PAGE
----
So, I come back to the Natural world. By now, we can assume that God created the universe in general and our Earth in particular. Scientists tell us the chances of biological life being created at random are miniscule. There is a Natural order which remains recurringly sensible and sustains us over days and centuries. In his book, Finding Darwin’s God (1999), Catholic biologist Kenneth Miller states: “the study of Nature is akin to the worship of God,” and so it more profitable to start with what He made to find the origins of His divinity, long before Judaism, the Bible and all the theological rancor, some of which I have recently learned resulted in Christians killing Jews in the Middle Ages. God, of course, would have had no interest in religious wars fought in His name, since He never told us to explain Him, only to obey through serving others. Ask an atheist how gravity was created, and they will merely look at you, dumb-founded.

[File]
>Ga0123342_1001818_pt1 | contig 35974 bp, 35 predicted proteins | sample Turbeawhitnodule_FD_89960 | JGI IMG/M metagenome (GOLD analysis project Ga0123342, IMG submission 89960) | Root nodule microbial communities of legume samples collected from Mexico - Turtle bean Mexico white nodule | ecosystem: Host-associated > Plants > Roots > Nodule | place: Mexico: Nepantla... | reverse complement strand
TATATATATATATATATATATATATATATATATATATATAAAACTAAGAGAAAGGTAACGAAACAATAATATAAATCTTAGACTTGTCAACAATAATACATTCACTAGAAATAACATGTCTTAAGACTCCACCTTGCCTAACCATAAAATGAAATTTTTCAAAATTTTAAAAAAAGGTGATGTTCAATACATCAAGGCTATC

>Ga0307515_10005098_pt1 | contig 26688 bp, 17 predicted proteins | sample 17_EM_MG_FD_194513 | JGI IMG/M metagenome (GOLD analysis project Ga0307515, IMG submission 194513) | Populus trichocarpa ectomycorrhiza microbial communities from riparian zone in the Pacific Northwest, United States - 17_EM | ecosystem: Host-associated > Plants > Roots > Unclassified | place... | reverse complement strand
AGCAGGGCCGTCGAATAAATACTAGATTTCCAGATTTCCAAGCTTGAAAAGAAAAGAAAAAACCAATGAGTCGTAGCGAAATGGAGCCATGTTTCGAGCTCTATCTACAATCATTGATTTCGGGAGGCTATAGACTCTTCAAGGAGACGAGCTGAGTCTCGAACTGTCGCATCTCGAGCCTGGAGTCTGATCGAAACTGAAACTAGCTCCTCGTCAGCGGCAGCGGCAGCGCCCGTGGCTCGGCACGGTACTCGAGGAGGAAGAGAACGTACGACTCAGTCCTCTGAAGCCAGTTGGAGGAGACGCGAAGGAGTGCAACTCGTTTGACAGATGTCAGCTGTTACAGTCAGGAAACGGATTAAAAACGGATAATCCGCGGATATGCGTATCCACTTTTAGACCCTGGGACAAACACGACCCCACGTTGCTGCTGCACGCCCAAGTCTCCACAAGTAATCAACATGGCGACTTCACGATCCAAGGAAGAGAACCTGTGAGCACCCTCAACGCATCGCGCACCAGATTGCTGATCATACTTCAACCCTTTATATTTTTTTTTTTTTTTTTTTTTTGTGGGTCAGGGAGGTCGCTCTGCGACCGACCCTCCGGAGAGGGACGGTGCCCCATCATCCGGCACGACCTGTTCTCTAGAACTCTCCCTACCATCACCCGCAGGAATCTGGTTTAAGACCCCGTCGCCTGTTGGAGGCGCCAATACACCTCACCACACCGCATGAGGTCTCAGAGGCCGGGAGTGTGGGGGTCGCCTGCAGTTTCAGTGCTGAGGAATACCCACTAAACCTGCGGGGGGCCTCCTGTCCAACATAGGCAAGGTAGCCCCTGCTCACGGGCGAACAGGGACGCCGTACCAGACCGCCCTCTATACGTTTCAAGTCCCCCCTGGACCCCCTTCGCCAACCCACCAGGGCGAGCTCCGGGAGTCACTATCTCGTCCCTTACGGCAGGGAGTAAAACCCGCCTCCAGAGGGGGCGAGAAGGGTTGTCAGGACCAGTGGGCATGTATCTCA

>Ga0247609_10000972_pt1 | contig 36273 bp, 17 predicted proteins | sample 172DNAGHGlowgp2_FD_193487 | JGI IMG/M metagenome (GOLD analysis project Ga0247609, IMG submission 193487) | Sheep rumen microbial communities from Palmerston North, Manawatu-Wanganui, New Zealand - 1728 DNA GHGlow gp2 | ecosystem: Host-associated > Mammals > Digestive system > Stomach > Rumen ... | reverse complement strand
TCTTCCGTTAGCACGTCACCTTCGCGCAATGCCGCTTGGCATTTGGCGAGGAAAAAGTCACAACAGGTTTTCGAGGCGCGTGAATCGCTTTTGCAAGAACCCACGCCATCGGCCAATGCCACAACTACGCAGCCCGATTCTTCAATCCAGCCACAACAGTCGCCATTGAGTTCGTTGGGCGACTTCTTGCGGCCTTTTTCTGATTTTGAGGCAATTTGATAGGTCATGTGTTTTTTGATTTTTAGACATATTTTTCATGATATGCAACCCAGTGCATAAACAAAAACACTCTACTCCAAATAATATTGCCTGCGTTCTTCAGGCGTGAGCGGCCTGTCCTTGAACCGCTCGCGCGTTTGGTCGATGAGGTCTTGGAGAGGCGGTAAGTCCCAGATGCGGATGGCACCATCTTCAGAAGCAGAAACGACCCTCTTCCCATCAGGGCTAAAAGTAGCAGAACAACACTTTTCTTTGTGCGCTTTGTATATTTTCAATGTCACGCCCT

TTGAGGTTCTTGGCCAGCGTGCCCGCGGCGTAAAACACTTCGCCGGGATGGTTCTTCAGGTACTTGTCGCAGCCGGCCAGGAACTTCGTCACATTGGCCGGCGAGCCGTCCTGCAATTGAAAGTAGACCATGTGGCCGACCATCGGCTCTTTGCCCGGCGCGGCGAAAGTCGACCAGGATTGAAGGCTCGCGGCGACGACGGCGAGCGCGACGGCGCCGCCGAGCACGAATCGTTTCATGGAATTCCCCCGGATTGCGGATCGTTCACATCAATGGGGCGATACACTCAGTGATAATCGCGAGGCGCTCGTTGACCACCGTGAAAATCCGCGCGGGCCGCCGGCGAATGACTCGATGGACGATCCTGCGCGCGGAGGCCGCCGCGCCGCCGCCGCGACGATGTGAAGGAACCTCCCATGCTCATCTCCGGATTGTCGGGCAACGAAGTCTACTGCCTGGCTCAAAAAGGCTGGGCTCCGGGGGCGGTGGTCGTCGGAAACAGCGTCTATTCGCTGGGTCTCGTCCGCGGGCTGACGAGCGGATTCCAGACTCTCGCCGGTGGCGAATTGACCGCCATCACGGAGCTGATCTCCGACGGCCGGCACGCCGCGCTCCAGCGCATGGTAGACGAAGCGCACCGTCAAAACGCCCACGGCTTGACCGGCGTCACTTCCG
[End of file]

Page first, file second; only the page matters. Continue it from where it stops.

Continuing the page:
If we accept a God-made universe and the basic tenets of the evolution of life over millions of years (finally agreeing that the Genesis story of Adam and Eve was the Israelites’ attempt to explain our human origins, in ca. 1700-1200 B.C., and so for them such a story was mythically necessary—no more and no less), I come back to why He wanted to create we human beings at all—yes, in His own image, but why? He could have stopped and stuck with the other mammals, and suffered so much less soul-ache from our stupidity and trying to render Him modernly irrelevant. Why did God want to “drink the gamble” that we could become truly devoted to Him as a larger populace without idolatry and other distractions, that all religions could be boiled down to a basic acceptance of who He is and why He matters to us? He always knew that we would daily fail Him in countless ways, so why bother at all? It is circular: God had to create us to see if we could worship and serve Him to render plain the possibility that He would truly matter on a human level. The problem is that He does and (for us) He does not matter, because we are solipsistically human, and, too often in our machinal world, don’t need Him to survive and even thrive. He gave us our human lives to thrive in Him.